Was staying healthy a struggle for you last year? All that could change this year, this semester.
Maintaining your physical and mental health in college means more than avoiding the “Freshman 15.” In fact, developing good habits at school involves dealing with all the temptations that can impair your performance: all-nighters, pre-test stress, excess caffeine, and dining hall desserts, to name a few. Make your own pledge to stay healthy this year with these tips:
Multiple studies have linked incentives with establishing healthier habits. For instance, participants in a study by the Mayo Clinic earned 20 dollars when they met monthly weight loss targets, and were required to pay 20 dollars if they fell short. Nearly 40 percent more people met their goals compared to the control group that received no incentive — and those that got paid lost more weight on average.
Try incentivizing your way to healthy choices. If you tend to skip breakfast, put a dollar away when you eat a full meal every morning. Reward yourself with a fancy coffee today if you drank eight glasses of water yesterday. Watch an episode of your favorite TV show with your roommate before getting to bed on time. Incentives could motivate you to succeed and keep you accountable for healthy living.
Some college students might think that they have too many other obligations to focus on fitness, but it’s just a matter of incorporating it into your busy day. A simple reorganization of time can do the trick.
If you really can’t spend an hour at the gym, use smaller blocks of time to exercise. Take the stairs instead of the elevator on your way to class. Walk to campus instead of driving, or find another fun way to commute by biking, skateboarding, or riding a scooter. Do squats while you read your textbook. Buy a set of FitDeck playing cards and spend five minutes on one exercise. Every little shortcut adds up.
Research suggests that lack of sleep can alter your memory and mood, which can lead to poor academic performance, diminished alertness, and even depression. Too many all-nighters, irregular sleep schedules, and early morning classes can have an adverse effect when the time comes to write a term paper or take a final exam.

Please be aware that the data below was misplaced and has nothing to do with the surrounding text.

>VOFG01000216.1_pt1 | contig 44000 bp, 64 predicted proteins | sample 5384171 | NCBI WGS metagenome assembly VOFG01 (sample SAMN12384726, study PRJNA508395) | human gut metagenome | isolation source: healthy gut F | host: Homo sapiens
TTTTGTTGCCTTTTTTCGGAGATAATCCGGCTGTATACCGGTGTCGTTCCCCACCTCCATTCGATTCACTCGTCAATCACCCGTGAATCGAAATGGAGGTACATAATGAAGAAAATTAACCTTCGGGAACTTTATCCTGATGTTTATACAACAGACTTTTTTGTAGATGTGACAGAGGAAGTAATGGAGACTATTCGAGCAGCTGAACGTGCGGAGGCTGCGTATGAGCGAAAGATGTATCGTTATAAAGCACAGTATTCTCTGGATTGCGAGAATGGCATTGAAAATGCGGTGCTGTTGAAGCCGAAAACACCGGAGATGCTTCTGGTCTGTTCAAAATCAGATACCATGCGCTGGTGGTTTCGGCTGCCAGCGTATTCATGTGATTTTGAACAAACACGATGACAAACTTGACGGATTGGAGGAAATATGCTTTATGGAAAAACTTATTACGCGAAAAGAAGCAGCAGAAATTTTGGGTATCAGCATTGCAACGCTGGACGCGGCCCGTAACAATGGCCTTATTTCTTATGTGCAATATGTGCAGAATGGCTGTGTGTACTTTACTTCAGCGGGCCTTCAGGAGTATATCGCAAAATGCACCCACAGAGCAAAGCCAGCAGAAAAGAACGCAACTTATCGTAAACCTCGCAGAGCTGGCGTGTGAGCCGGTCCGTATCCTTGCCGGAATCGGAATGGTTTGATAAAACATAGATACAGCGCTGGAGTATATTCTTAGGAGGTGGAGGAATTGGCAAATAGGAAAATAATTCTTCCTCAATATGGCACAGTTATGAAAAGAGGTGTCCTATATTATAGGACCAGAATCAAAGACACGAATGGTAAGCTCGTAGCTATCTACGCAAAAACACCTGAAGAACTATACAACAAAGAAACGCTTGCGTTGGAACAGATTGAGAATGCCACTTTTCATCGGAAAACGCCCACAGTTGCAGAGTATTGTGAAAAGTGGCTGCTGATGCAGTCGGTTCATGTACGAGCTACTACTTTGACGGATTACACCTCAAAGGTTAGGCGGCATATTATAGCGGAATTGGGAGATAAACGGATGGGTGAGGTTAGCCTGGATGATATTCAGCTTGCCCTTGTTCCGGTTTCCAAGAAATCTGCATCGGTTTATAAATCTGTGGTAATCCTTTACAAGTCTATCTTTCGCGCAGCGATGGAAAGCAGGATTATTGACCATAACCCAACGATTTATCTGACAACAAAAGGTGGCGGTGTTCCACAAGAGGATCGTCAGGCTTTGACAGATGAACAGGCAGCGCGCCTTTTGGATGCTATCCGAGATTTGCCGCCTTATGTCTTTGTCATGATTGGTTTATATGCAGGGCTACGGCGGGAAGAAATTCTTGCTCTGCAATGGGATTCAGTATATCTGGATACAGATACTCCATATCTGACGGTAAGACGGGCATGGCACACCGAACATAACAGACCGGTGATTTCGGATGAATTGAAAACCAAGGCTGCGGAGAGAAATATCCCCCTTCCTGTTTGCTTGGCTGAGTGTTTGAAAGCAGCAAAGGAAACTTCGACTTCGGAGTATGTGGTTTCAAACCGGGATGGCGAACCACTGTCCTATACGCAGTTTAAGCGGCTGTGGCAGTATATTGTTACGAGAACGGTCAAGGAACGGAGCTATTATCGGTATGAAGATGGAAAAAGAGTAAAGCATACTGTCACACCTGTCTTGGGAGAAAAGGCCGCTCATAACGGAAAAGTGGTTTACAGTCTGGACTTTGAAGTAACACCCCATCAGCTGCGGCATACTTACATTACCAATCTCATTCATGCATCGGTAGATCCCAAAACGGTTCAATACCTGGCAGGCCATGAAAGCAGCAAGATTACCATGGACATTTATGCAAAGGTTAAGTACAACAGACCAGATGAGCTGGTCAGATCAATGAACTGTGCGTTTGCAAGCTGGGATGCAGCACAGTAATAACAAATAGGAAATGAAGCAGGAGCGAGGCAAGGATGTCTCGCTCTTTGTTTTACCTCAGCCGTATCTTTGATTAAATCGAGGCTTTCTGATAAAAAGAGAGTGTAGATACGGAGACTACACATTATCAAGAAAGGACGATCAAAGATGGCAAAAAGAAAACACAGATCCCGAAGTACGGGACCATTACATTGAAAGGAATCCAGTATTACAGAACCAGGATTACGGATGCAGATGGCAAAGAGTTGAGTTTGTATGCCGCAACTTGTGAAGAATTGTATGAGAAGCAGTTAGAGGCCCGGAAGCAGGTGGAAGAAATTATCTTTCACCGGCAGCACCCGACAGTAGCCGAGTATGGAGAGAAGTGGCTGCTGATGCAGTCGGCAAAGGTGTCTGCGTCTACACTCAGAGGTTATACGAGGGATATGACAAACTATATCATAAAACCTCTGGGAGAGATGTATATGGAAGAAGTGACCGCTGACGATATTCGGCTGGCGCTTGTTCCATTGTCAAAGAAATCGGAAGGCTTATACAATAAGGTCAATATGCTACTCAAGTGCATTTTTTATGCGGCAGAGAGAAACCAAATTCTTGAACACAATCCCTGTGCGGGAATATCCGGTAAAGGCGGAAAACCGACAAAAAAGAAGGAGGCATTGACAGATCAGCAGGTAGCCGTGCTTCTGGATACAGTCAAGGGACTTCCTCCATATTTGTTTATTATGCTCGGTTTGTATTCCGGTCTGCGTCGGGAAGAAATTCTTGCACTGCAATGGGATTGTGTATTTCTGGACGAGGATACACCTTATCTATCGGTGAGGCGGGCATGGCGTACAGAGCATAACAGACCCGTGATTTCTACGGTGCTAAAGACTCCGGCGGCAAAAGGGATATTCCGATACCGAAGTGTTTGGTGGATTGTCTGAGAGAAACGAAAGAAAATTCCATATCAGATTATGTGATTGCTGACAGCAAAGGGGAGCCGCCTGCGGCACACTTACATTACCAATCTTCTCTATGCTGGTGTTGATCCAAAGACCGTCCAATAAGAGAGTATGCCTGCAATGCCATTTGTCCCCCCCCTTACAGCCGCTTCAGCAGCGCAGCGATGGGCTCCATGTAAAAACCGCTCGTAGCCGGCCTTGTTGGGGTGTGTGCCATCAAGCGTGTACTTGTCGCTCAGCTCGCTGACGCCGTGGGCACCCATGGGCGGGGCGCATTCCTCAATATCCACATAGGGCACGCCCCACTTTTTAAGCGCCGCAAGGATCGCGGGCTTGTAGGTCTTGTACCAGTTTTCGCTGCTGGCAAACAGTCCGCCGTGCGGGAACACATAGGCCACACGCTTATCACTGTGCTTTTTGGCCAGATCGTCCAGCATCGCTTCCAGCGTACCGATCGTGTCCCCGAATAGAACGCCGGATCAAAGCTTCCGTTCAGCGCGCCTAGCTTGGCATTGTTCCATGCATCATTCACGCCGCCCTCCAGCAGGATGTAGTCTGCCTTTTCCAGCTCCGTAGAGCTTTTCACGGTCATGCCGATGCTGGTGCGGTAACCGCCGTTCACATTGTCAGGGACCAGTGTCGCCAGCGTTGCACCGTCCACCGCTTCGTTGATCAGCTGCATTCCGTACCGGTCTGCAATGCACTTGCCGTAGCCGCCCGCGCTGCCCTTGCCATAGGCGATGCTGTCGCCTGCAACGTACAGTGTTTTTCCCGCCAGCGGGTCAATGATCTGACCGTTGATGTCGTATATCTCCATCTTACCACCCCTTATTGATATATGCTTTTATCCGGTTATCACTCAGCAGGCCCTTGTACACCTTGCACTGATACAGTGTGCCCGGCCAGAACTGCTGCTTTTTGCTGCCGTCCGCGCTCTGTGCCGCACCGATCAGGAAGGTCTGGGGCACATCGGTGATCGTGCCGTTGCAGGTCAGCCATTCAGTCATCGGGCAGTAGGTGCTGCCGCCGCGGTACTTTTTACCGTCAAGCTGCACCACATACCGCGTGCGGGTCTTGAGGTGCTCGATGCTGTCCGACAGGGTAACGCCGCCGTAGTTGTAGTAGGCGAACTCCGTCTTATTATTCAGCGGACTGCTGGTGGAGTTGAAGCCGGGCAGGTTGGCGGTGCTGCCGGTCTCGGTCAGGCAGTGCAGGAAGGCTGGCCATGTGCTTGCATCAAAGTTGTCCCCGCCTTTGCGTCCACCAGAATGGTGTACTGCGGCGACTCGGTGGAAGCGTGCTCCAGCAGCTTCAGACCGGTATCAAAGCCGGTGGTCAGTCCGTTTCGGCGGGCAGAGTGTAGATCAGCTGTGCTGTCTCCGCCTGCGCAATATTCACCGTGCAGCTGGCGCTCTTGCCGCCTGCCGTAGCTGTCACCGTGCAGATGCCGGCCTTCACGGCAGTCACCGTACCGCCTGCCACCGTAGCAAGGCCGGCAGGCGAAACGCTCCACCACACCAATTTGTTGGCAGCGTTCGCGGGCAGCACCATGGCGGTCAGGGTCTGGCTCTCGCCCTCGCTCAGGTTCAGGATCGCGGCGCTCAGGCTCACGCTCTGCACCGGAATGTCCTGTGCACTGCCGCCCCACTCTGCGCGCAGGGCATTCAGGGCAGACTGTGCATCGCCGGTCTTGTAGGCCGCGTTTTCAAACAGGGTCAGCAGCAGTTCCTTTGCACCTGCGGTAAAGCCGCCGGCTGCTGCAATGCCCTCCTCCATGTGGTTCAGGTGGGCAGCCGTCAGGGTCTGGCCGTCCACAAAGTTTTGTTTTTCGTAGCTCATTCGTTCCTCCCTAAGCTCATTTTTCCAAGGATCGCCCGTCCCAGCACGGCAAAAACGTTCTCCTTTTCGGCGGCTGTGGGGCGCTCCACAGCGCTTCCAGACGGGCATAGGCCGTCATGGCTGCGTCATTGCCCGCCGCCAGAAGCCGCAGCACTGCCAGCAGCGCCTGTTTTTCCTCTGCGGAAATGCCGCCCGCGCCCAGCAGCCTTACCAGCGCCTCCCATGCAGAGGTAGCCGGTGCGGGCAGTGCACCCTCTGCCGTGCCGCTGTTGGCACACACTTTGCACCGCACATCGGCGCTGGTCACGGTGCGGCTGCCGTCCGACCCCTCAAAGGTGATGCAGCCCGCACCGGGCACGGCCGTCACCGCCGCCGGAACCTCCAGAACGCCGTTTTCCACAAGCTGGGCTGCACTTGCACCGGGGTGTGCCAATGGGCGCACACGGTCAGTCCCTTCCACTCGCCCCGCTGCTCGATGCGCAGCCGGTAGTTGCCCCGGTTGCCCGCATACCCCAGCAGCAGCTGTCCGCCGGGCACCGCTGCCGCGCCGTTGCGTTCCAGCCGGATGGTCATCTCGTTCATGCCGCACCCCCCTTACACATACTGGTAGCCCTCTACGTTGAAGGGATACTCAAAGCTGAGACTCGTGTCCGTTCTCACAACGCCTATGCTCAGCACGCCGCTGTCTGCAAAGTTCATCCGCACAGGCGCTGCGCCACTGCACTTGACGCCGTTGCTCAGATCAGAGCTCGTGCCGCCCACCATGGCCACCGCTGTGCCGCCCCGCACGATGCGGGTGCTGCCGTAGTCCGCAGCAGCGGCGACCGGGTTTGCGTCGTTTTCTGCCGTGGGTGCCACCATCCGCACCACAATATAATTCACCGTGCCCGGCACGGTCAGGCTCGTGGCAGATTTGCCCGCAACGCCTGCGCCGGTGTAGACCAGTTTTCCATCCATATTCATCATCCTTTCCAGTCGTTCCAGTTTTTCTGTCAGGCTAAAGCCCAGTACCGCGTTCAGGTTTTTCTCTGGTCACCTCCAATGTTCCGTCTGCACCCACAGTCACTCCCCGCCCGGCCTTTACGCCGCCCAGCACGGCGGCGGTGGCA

To keep your memory sharp, make sure you get enough sleep. Go to bed and wake up at the same time every day, limit electronic devices before bed, avoid caffeine in the afternoon and evening, and try to schedule mid-morning and afternoon classes. When you get enough sleep, you can stay alert enough to make healthier choices during the day.
You grab a coffee in the morning, a soda at lunch, an energy drink in the afternoon, and a beer in the evening — but do any of them help you stay healthy? Experts say that some drinks are better than others. While regular water intake can regulate your temperature and eliminate waste, sugary drinks can give you jitters, lead to crashes, and even make you thirstier.
Don’t destroy your mental focus with the wrong drink! To stay hydrated, buy a reusable tumbler or bottle and carry water wherever you go — add a twist of lemon or lime for extra flavor. When you get coffee or tea in the morning, avoid the heavy dairy products and added sweeteners. Since alcohol consumption can also remove water from your body, drink in moderation.
You already spend hours a day on your laptop and phone, so you might as well use them to reach your fitness goals too. You can track your meals, discover new exercises, play memory-building games, quit bad habits, or measure your stress levels. If you have a fitness need in mind, there’s always an app for it.
But if you don’t want to download a hundred apps, there are other ways to integrate technology into a healthier lifestyle. Find nutritious recipes on YouTube, play games on your Wii or Xbox Kinect, or wear a fit band such as FitBit or Jawbone to measure your daily activity and sleep. These tools make it convenient to prioritize your goals.
You already know that diet and exercise will help you stay healthy, but that advice is harder to observe when college forces you to juggle classes, sleep, and a social life. Keep these tips in mind when school starts to keep your mind and body at peak performance.
Looking for more ways to achieve the goals you set out for your fall semester? Check out the previous article in our series: This Fall I Want to Find a Job or Internship
Matilda, B. (2013, March 8). Weight loss can be achieved by financial incentives: Study. Retrieved from Science World Report
Kamb, S. (2012, July 26). Why “I don’t have time” is a big fat lie. Retrieved from Nerd Fitness
Hershner, S., & Chervin, R. (2014, June 23). Causes and consequences of sleepiness among college students. Retrieved from NCBI
Water: Meeting your daily fluid needs. (2012, October 10). Retrieved from CDC
Dennis, E., Flack, K., & Davy, B. (2009, July 16). Beverage consumption and adult weight management: A review. Retrieved from NCBI
100 ways to get fit & stay healthy with tech (It’s easy). (n.d.). Retrieved from DailyTekk